We’ve come a long way from face paint and medicinal herbs to multi-billion dollar industries revolving around health and beauty. Customers are getting increasingly bombarded with variety that promises something for everyone. In fact, a recent DataWeave study identified Health & Beauty as one of the most popular CPG categories in the U.S., both in terms of assortment strength and brand concentration. As with most other categories, pricing activity around Health & Beauty is especially abuzz when Thanksgiving weekend comes around.
As part of our series of articles analyzing the pricing of leading retailers across categories on Black Friday, the DataWeave team performed an analysis on a sample of 14,000+ products across six top retailers – Amazon, JC Penney, Macy’s, Nordstrom, Target and Walmart. Seven product types were covered across the category, such as Fragrance, Hair Care, Makeup, etc. and the analysis focused on the top 500 ranked products of each product type.
For this analysis, we considered the mode of the prices for the week before and compared it with that during the sale. This painted a picture of the additional markdowns for the duration of the sale.
Similar to our prior coverage of the Fashion category during Black Friday, Macy’s had the broadest reach in terms of the marked down products at 25.6%. The average percentage of the markdowns was 22% and was only eclipsed by JC Penney with an average of 34.7%, though this was only offered on 3% of its range. At the other end of the spectrum, Amazon and Walmart had the lowest markdowns at 8.9% and 8.4% respectively but were among the top three in products covered (18% & 12%). Target and Nordstrom offered mid-range markdowns across the board but on a rather conservative selection of products of 5% and 3%, respectively.
When we delved further into the product types, we noticed that a majority of the retailers heavily marked down makeup, shampoo & conditioner and men’s hair care products. The table illustrates the top three discounted categories for each retailer we analyzed.
We categorized the products across retailers into buckets of how expensive or cheap a product is, relative to the rest of the products hosted by the retailer in the respective product type. Where the MRP was not displayed, the most expensive price of the product during the holiday period prior to Black Friday was considered for this categorization. We then tagged products as High, Medium and Low in terms of product premiumness, with High referring to the more expensive products.
In line with previous trends, Macy’s had the highest markdown on its high level products at 32.8%. It also had the widest coverage for the category at 20%. Amazon, Macy’s, Target, Walmart followed the expected approach of providing higher markdowns on the more premium products, and also on a higher portion of these products. This would be consistent with their goal of providing attractive offers on premium goods while also protecting their margins.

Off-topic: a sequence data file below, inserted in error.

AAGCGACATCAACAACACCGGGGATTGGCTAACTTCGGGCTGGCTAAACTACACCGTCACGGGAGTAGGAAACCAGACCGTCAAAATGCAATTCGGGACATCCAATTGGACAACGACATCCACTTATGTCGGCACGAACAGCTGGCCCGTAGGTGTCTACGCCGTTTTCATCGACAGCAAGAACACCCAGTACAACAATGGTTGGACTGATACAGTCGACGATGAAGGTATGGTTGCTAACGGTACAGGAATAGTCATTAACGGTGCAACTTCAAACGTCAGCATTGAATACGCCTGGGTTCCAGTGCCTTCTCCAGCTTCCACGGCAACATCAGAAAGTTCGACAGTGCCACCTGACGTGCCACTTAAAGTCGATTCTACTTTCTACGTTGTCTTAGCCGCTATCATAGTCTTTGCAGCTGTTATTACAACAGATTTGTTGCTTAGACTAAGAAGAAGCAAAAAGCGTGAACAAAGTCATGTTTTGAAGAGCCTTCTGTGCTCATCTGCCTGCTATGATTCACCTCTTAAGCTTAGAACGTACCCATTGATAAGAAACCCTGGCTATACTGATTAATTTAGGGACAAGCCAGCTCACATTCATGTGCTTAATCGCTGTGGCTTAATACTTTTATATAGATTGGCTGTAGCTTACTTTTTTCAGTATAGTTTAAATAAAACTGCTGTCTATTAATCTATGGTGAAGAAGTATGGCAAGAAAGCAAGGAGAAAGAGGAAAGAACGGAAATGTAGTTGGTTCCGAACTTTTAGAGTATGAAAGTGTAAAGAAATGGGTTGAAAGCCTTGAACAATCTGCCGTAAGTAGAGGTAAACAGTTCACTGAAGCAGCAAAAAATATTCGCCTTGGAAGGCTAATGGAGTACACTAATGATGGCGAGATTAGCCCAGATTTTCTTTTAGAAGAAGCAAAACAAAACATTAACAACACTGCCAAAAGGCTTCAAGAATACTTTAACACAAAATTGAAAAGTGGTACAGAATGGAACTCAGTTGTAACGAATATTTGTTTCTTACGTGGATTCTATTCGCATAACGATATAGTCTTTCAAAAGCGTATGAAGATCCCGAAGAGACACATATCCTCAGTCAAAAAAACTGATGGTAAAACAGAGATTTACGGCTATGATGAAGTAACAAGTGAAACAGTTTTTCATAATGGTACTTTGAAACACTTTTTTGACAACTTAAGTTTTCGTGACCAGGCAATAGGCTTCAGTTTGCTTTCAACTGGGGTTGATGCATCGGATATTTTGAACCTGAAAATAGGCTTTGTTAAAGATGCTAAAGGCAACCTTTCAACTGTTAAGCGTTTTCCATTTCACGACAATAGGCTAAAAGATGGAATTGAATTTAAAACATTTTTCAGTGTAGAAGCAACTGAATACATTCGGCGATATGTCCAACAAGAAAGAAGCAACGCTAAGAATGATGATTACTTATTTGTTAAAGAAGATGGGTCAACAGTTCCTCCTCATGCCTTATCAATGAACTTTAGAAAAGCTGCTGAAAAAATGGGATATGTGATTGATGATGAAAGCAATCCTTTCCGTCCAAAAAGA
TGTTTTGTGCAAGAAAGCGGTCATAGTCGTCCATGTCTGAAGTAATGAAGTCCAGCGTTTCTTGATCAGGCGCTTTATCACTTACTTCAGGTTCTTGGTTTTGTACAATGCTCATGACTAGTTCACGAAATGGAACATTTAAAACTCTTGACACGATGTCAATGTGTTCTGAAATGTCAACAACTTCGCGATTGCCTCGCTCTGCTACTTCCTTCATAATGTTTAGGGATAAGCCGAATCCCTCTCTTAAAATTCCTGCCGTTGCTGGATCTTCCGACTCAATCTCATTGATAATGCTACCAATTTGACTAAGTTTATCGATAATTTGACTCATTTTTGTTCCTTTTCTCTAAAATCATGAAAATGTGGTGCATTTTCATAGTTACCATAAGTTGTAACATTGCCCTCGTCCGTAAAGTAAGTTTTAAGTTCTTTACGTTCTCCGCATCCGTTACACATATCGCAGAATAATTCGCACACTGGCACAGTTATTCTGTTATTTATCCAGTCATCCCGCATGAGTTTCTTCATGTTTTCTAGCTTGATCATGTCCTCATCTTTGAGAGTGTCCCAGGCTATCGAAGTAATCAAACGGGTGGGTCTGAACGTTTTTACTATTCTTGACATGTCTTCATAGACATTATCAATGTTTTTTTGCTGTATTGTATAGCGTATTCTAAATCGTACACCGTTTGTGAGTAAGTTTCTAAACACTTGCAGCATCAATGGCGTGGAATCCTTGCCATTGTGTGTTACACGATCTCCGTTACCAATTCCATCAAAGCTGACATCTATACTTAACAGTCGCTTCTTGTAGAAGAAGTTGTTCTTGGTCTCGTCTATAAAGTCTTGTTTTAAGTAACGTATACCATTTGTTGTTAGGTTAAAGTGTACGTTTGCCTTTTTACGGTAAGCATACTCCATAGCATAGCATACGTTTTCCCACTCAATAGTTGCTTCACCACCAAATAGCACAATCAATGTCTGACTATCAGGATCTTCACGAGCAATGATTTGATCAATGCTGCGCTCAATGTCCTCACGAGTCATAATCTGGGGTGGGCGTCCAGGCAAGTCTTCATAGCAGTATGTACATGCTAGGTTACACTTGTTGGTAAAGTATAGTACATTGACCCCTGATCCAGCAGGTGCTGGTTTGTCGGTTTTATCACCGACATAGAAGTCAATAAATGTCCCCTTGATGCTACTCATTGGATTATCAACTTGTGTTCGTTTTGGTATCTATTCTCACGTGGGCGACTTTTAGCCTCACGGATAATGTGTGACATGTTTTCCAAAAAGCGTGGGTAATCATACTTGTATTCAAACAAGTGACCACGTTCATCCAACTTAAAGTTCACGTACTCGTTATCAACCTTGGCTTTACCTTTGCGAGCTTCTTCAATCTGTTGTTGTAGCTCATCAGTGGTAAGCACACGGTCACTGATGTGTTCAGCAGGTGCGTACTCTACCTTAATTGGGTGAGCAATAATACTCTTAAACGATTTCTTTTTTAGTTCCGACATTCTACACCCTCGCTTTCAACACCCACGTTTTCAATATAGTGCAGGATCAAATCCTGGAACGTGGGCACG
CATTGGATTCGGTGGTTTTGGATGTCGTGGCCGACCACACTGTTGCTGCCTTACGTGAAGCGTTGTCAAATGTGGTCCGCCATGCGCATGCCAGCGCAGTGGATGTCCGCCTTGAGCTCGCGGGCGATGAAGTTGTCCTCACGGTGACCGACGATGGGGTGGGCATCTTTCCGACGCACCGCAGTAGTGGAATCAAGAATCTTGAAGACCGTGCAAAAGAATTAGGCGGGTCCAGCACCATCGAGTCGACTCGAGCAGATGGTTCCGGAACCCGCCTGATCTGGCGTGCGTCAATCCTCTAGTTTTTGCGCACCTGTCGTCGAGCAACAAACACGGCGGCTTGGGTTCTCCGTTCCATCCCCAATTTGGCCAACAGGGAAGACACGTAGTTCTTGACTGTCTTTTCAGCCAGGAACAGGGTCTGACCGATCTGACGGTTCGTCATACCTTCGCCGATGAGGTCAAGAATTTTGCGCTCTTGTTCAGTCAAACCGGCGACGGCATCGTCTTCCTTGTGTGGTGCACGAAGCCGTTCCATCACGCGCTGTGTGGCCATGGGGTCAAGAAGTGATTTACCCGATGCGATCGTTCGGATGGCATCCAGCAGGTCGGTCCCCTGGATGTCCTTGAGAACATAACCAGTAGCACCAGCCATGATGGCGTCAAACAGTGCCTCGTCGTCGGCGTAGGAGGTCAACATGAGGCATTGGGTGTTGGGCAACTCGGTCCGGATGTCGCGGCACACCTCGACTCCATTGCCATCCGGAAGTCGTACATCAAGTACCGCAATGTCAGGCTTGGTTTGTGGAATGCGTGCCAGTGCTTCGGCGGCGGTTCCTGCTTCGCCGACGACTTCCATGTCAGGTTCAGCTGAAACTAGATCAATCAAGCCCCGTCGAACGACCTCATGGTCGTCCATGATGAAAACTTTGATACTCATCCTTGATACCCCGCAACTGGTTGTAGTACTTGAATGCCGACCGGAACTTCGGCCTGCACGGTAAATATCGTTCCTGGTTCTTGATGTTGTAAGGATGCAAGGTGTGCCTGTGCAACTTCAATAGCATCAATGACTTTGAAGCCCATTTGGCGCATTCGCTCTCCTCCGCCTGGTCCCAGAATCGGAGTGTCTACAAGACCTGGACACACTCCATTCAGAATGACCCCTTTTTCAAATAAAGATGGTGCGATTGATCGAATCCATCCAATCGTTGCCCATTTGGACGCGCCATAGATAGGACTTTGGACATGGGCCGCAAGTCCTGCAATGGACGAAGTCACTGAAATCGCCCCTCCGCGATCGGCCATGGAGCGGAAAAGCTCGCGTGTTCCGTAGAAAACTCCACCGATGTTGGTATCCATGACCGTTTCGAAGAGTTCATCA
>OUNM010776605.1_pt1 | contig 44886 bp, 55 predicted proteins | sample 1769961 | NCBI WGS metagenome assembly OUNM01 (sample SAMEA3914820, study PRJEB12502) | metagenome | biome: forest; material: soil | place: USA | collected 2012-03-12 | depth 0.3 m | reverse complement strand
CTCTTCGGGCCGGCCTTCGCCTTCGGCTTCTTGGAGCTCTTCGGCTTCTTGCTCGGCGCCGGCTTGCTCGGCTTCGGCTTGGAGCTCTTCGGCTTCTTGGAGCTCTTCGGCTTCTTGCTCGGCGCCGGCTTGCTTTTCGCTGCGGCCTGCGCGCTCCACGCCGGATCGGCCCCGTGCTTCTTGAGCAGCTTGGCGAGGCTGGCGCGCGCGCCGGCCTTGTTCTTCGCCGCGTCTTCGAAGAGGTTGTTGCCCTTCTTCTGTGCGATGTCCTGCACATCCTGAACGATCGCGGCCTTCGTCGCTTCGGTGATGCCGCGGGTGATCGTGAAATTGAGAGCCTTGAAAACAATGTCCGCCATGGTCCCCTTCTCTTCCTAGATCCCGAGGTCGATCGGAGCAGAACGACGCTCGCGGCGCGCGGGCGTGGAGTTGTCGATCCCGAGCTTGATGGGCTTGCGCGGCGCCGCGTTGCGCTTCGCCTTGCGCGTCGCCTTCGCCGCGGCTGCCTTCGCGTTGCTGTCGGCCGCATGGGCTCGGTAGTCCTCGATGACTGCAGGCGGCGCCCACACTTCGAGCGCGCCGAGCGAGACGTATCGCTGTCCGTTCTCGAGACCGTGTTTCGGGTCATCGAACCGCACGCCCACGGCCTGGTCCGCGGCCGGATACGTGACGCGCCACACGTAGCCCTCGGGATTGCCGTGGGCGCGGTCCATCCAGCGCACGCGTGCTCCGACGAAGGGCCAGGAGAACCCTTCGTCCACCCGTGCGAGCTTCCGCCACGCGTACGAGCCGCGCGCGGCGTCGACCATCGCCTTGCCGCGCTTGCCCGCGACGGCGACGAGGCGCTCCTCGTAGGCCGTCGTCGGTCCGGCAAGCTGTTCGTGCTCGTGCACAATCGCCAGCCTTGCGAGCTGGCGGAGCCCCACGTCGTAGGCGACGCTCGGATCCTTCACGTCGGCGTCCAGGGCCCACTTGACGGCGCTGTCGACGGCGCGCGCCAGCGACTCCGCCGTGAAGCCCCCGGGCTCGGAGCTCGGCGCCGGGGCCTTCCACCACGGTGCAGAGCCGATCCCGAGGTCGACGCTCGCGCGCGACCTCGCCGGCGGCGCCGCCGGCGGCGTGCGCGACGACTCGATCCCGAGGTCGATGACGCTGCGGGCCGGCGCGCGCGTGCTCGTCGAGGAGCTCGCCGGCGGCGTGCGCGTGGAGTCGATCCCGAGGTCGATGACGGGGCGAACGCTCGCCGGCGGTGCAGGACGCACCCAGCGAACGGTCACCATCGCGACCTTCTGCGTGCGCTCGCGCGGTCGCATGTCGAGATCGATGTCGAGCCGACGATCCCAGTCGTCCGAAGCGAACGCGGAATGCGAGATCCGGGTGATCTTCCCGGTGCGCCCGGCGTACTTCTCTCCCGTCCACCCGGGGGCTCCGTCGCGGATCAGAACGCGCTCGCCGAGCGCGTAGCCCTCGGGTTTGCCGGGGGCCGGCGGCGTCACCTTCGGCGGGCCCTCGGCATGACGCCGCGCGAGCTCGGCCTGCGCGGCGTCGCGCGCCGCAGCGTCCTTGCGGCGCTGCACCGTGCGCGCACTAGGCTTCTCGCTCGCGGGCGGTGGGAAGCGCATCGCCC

JC Penney and Nordstrom were exceptions here, with JC Penney providing higher markdowns on its cheaper goods, while Nordstrom focused its markdowns on the medium bucket. That being said, it should be reiterated that the portion of products with markdowns for both thee retailers was relatively small.
Similar to categorizing the products at levels of product premiumness, we categorized them into levels of popularity as well. Here, popularity is defined using a combination of the average review rating and number of reviews obtained for each product.
Interestingly, no consistent pattern has emerged that indicates a strategic focus on factoring product popularity into their pricing strategies for Black Friday.
Macy’s, JC Penney, and Nordstrom chose to provide higher markdowns on their highly popular products, of which only JC Penney and Macy’s chose to also markdown a higher portion of their highly popular products. It was just as common though to see retailers (including Amazon) marking down the prices of their least popular products. This is likely an attempt by the retailers to liquidate their excessive stock of less popular products during the sale.
As documented quite often in recent years, the Black Friday sale is no longer limited only to a single day, but attractive offers are often seen right through November, especially over the last week of the month. We tracked the level of pricing activity across retailers over the last week of November, in terms of number of price changes as well as the average price variation for each retailer.
In typical fashion, we observed that Amazon had the most number of pricing changes by a large margin, peaking at 2500 for the set of products tracked. The next in line was Walmart a long way down at 618 changes on the 27th. Even after the multiple changes, their average price change variation remained at the lower end of the scale – in and around 10%.
The rest of the retailers exercised fewer price changes, with the slight exception of Macy’s in the days leading up to Black Friday. However, the changes almost ceased from the day before only to marginally rise on the 29th.
While all the retailers tended to follow a predictable pattern of decreasing variation on the 28th and sharply increasing it the next day, Nordstrom and Walmart did the exact opposite, having likely chosen to jump the gun in offering discounts during Black Friday.
To conclude, we deduced that Macy’s had relatively higher markdowns on more of its products than the rest. JC Penney, Nordstrom and Target offered high markdowns on the face of it but on a very small section of products. Unsurprisingly, Amazon and Walmart stayed true to their past patterns and remained conservative in their additional markdowns during the sale but generous in their reach.
Have a look here at our other observations regarding the Black Friday sale and stay tuned for more insights from our analysis of other product categories!